The Divorce Court is Not Required to Use the Value Set Forth in a Partnership Agreement
In Marriage of Slater, husband practiced in a medical partnership for more than 20 years. In the divorce, wife’s accountant determined that husband’s interest in the partnership had a substantial goodwill component. Husband’s divorce lawyer argued that under the partnership, the partnership could buy back husband’s interest at a significantly lesser value. The divorce court correspondingly valued the husband’s interest in the partnership pursuant to the partnership agreement.
The Court of Appeal ruled in favor of wife’s divorce lawyer and reversed the divorce court and explained that, “The agreement was not signed for purposes of the dissolution” and therefore, “The asset being divided in the proceeding was the husband’s interest in the partnership, not his contractual withdrawal rights.” The Court of Appeal noted that while “the value of the contractual withdrawal right may provide a basis for ascertaining the value of the community interest … it does not preclude a consideration of other facts.”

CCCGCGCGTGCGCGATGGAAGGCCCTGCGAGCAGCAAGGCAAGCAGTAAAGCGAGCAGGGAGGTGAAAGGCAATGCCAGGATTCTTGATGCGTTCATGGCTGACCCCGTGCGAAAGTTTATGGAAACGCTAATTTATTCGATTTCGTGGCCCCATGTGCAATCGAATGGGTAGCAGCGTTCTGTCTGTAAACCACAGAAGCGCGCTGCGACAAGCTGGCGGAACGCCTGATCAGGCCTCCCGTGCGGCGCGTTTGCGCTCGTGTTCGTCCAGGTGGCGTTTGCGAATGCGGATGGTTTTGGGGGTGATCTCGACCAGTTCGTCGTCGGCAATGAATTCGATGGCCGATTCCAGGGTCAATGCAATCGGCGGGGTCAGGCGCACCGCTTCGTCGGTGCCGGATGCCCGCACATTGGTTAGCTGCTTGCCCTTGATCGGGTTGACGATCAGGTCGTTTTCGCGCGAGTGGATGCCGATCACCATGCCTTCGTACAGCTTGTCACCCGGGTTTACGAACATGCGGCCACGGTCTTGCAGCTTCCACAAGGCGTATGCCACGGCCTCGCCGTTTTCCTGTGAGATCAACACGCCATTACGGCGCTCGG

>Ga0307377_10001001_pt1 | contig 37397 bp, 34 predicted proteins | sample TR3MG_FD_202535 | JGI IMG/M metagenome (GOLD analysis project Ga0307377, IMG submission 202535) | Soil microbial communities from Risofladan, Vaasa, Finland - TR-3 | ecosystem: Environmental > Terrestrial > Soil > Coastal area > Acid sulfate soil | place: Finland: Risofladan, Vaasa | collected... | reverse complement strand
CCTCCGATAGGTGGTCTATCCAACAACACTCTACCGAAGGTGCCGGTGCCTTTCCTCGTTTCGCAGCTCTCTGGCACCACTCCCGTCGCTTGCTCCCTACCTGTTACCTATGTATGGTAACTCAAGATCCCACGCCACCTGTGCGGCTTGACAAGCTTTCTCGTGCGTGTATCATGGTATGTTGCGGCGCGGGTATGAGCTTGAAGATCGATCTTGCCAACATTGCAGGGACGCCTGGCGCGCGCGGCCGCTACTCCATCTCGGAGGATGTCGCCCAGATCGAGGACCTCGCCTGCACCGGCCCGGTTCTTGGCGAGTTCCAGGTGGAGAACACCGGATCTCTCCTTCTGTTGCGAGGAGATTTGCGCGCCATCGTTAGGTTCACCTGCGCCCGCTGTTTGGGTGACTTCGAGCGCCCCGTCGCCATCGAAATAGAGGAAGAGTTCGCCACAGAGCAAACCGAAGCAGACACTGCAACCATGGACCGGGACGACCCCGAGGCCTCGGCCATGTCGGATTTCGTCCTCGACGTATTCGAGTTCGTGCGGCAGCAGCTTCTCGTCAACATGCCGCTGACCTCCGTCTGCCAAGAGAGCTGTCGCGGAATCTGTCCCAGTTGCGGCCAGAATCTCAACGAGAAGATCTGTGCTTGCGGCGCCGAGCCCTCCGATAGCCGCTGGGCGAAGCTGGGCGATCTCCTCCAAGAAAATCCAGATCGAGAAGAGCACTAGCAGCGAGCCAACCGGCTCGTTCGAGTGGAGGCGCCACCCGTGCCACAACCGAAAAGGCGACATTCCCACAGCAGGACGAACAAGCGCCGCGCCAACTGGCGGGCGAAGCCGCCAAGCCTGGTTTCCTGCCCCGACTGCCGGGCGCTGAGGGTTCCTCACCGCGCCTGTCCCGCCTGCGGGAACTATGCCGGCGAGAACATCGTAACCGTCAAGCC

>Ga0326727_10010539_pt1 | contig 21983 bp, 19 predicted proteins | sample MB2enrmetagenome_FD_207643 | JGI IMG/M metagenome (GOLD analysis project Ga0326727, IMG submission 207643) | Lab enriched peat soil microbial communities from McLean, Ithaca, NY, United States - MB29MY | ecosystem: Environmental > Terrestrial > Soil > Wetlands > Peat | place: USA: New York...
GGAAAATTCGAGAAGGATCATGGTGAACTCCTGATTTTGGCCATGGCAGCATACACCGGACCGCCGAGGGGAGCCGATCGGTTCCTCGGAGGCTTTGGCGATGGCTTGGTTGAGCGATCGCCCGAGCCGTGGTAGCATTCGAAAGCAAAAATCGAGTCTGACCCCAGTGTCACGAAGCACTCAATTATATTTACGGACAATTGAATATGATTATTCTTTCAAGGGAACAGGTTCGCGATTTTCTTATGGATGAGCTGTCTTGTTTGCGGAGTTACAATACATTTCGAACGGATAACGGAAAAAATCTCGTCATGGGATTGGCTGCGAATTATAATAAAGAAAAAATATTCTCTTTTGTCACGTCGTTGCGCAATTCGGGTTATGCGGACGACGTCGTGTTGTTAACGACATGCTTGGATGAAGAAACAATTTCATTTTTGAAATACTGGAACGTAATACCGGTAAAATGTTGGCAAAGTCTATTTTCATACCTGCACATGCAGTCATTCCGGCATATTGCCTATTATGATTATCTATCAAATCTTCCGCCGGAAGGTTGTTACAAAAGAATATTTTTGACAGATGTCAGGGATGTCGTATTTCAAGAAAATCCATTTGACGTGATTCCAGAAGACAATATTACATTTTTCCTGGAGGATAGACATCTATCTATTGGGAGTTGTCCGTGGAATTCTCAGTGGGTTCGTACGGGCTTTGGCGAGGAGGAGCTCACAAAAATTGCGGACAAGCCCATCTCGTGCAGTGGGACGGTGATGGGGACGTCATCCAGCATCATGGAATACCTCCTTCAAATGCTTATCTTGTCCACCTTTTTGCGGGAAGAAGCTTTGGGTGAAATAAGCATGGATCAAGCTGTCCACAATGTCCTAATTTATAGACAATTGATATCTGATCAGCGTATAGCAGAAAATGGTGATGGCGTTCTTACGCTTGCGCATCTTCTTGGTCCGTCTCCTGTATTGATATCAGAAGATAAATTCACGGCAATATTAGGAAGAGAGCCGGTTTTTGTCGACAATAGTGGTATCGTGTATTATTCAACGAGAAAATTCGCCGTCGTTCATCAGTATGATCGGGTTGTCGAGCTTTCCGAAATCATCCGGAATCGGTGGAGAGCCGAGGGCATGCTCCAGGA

However, the Court of Appeal also found that wife’s accountant improperly calculated goodwill because wife’s accountant “erroneously included some of the husband’s post-dissolutions earnings.” In so holding, the Court of Appeal agreed with husband’s divorce lawyer and reiterated the bright-line rule that “goodwill may not be valued by any method that takes into account the post-marital efforts of either spouse but that a proper means of arriving at the value of such goodwill contemplates any legitimate method of evaluation that measures its present value by taking into account some past result.”
In re Marriage of Slater (1979) 100 Cal.App.3d 241